Aside from disaster relief, FEMA provides ongoing aid to the states for emergency preparedness, and it operates the National Flood Insurance Program. FEMA employees are generally not first responders. Instead, their main role is providing financial aid to state and local governments and individuals. 10 billion in fiscal 2014, but annual expenditures fluctuate depending on the occurrence of disasters.

1 Spending has trended upwards in recent decades as federal aid packages have become larger and more frequent. 13 billion so far in the 2010s. Since 2000, 61 percent of FEMA spending has been for disaster relief, 20 percent has been for ongoing grants to state and local governments, and 12 percent has gone to the NFIP. 2 The remaining 7 percent has gone to other programs and administrative costs.

Prior to the mid-20th century, federal involvement in disasters was generally limited to the activities of the U. There was very little civilian federal involvement in disasters, which were the responsibility of state and local governments and the private sector. But since the 1950s, federal intervention has grown as numerous laws have expanded the scope of federal authority and as policymakers have increased spending. Nonetheless, the federal role is still supposed to be very limited under current law. 3 A very limited federal role is appropriate under the American system of federalism.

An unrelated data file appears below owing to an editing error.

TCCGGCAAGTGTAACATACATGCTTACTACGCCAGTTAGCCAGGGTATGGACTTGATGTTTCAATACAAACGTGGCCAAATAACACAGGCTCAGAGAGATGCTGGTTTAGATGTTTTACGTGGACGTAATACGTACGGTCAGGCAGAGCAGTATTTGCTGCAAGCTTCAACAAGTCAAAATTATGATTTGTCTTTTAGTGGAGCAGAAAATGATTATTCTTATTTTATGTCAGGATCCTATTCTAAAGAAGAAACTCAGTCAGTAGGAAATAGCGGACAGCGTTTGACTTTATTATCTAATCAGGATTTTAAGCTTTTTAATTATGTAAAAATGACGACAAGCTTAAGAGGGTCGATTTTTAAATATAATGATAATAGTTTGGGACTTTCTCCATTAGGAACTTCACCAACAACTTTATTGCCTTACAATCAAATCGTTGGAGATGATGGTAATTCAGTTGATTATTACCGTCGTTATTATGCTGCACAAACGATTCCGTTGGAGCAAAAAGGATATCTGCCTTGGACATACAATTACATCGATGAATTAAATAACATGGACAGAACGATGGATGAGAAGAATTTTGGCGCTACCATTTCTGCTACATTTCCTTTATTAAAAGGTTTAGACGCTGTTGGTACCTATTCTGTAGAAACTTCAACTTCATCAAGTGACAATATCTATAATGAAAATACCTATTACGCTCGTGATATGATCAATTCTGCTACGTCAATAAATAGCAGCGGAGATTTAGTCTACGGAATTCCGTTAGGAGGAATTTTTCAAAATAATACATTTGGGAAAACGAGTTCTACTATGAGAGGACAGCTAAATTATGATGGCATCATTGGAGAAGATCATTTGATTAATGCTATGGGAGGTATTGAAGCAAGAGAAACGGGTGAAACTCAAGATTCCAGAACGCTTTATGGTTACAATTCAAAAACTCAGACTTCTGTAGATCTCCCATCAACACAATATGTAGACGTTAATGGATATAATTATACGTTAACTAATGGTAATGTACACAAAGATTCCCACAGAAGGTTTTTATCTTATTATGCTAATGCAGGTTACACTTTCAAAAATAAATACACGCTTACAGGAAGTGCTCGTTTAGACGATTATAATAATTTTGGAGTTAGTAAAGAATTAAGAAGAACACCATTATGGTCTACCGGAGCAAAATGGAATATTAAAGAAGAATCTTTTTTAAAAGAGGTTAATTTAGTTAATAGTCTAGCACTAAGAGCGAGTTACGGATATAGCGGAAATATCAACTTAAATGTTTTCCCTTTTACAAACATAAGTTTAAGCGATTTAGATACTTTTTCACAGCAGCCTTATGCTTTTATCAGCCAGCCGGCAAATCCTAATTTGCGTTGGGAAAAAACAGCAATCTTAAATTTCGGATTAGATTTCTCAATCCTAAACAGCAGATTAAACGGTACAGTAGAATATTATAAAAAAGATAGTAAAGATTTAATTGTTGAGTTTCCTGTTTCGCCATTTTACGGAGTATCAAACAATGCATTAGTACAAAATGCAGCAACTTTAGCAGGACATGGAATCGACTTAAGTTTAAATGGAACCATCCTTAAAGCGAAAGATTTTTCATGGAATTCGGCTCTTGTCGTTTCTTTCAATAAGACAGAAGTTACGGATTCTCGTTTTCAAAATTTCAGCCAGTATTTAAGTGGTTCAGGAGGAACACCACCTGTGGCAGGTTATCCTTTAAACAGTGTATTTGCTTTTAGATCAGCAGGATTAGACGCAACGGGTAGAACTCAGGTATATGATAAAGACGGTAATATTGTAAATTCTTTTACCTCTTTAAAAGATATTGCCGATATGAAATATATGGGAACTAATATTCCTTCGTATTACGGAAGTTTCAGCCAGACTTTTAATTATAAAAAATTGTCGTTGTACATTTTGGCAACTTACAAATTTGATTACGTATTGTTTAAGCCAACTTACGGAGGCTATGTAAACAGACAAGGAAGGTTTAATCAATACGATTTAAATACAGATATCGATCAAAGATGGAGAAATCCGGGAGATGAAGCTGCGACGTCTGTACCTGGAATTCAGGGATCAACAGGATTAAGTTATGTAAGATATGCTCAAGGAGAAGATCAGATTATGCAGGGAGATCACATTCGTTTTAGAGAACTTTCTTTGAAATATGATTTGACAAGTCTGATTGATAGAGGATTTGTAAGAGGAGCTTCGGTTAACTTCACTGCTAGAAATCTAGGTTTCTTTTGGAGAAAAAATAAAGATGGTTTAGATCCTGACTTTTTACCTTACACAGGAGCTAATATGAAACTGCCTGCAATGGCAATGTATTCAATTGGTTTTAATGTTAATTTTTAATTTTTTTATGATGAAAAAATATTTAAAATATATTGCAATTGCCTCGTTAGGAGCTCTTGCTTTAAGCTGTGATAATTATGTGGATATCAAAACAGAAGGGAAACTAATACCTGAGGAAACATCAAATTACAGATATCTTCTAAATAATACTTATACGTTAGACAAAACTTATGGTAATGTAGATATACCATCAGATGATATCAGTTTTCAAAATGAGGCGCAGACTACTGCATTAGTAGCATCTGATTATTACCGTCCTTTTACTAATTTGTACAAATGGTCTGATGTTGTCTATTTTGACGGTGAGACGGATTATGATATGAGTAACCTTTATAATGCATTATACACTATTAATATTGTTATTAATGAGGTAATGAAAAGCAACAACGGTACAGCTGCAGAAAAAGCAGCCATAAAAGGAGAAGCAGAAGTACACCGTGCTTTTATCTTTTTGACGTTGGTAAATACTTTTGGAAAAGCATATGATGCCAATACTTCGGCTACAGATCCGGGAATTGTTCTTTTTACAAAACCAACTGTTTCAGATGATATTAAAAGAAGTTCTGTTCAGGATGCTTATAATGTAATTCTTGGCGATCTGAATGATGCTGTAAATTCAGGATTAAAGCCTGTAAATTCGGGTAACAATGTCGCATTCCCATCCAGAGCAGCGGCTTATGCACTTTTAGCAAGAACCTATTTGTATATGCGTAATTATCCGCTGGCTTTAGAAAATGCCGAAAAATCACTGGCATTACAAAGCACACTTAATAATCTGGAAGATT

Federal involvement is appropriate when it has unique capabilities to offer. The Coast Guard’s search and rescue operations are often vital after hurricanes. And the National Guard under state command can provide a crucial resource after major disasters, both for law enforcement purposes and relief operations. Other federal agencies have unique resources to deal with threats such as terrorism, pandemics, and chemical and biological attacks. However, the great majority of what FEMA does is not unique. Rather, FEMA’s main role is simply to transfer money from federal taxpayers to state and local governments and individuals for disaster-related costs. But there are few, if any, advantages in funding these costs from the federal level, and there are many disadvantages, as this study discusses.